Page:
29 July 2014

John 8:21-30

“He said to them, ‘You are from below, I am from above; you are of this world, I am not of this world. I told you that you would die in your sins, for you will die in your sins unless you believe that I am he.’ They said to him, ‘Who are you?’” (vv. 23-25)


It is often embarrassing to watch an argument, however compelling and entertaining they might be. The temperature is rising in this argument between Jesus and the Jewish authorities. They have already challenged Jesus on his identity and his status in society, and have been given a typically enigmatic answer.

There is an escalation of the argument here, which sees both Jesus and the Pharisees being particularly powerful in their dialogue, even to the point of being macabre and offensive to some audiences.

In the context of this passage, it is perhaps clear to see how Jesus came later in John's Gospel to declare that he is "the way, and the truth, and the life" (John 14:6). Jesus is drawing a distinction between the kingdom of the world and the kingdom of heaven. Jesus states that those who are sinful will be separated from God - but that the ultimate sin is to fail to believe that he is the Son of God. For the Pharisees, a relationship with God was primarily tribal, and thus a cultural given. Separation could only be caused through individual choice and action - in their debate they discuss the belief at the time (which continued into the 20th century) that those who commit suicide are separated from God.

Jesus does not engage with them on this issue, however, and instead continues to provoke as he indicates that is them who are to be separated from the kingdom of heaven.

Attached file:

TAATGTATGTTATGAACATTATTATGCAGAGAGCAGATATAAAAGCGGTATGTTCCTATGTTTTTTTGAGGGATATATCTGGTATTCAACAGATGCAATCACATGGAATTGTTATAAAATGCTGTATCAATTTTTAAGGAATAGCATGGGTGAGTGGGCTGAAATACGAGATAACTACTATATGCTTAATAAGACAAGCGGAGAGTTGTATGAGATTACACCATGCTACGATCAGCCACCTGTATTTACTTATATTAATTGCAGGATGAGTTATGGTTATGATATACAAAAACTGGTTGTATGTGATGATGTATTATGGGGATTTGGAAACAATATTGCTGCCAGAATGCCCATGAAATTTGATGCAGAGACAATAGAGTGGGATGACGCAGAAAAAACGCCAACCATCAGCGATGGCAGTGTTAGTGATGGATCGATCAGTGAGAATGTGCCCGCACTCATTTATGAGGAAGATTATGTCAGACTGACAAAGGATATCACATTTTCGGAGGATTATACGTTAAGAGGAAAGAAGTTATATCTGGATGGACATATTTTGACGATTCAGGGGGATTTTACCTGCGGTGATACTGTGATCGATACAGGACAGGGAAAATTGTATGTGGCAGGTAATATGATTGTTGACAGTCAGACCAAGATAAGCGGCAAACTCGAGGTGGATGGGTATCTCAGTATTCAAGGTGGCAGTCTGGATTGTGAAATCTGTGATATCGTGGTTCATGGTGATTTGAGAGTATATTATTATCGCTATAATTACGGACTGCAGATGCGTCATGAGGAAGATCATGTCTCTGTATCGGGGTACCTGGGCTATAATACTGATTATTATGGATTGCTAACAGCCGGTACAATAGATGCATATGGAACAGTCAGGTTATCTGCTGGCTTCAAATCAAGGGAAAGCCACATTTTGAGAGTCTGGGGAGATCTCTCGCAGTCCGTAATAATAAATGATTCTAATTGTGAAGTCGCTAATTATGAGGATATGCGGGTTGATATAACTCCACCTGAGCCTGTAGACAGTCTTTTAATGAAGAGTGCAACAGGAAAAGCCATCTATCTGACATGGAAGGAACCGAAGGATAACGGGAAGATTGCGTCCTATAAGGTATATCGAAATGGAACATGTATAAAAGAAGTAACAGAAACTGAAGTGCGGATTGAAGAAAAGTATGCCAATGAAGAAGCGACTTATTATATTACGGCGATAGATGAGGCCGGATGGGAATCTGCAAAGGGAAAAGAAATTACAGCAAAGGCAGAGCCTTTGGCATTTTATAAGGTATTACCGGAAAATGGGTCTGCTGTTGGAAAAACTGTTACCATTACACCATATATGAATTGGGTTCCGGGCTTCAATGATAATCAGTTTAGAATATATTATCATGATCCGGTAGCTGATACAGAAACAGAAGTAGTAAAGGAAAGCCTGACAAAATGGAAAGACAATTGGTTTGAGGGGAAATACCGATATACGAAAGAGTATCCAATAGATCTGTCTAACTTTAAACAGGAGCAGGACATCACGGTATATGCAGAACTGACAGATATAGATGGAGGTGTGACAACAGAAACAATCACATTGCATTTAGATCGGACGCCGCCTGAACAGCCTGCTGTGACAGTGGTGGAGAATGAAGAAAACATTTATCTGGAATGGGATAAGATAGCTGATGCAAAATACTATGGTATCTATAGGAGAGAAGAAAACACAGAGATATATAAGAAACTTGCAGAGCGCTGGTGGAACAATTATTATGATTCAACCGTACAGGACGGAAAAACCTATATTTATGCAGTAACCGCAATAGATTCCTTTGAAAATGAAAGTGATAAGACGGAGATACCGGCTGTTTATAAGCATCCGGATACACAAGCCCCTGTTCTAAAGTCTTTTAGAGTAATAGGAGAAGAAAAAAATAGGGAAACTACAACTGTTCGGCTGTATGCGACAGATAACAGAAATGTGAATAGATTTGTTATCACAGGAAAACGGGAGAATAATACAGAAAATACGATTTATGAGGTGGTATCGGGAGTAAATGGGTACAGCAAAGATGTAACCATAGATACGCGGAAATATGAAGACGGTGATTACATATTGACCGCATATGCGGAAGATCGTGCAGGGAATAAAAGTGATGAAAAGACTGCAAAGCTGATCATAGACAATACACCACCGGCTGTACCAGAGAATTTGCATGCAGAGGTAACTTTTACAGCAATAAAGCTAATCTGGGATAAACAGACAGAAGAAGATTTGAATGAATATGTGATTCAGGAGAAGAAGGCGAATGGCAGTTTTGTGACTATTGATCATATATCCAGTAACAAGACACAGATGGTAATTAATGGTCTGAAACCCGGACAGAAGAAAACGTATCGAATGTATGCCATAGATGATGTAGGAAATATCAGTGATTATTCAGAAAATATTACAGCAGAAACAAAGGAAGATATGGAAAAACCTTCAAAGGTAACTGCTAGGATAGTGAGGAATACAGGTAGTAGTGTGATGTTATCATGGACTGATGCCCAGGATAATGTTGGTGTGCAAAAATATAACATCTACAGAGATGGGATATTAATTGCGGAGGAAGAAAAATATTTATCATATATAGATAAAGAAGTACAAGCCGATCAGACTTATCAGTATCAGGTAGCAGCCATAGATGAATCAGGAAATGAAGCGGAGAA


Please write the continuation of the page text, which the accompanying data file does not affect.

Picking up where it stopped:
In the African Bible Commentary Adeymo notes, "the Jewish leaders understood that Jesus was saying that he was quite different from them, and so they asked him directly about his identity. What was his authority? Who was he in God's programme?"

This is such a powerful question - who are you? It is powerful for the passage, because it is the opportunity for Jesus to disclose his incarnation and his divinity. It is powerful for people today, as identity creation, formation and reformation, are key to living in the global North. There are so many opportunities to recreate character and identity in today's society - and even the increasingly influential 'right to be forgotten' in cyberspace. In turn, separation is a painful and regular experience of many people in and outside churches today: separation psychologically (giving rise to the ever increasing pharmacological response to emotional breakdown), physically (as people live increasingly transnational lives) and even separation experienced in relationships.

However, at the end of this passage, as the Pharisees are still angry about Jesus' intervention, many people put their faith in Jesus (verse 30). In the midst of a narrative of separation from self, the world, community life and faith, there remains the choice for participation.

To Ponder

  • Who are you? What does your answer say about you? What might be missing?
  • Today, are you living a narrative of separation or of participation? What might need to change?
  • This passage includes a sub-conversation which suggests that suicide causes separation from God. How would you approach this pastorally today?

Bible notes author

The Revd Dr Joanne Cox-Darling

Joanne Cox-Darling is a Methodist presbyter currently serving in the Wolverhampton Circuit, where most recently she participated in a harvest festival in a farmyard, surrounded by a 'small' dairy herd of nearly 200 cattle. Joanne is the chair of the Christian Enquiries Agency (www.christianity.org.uk) - described by the Archbishop of York as the "possibly the easiest form of evangelism you will ever do".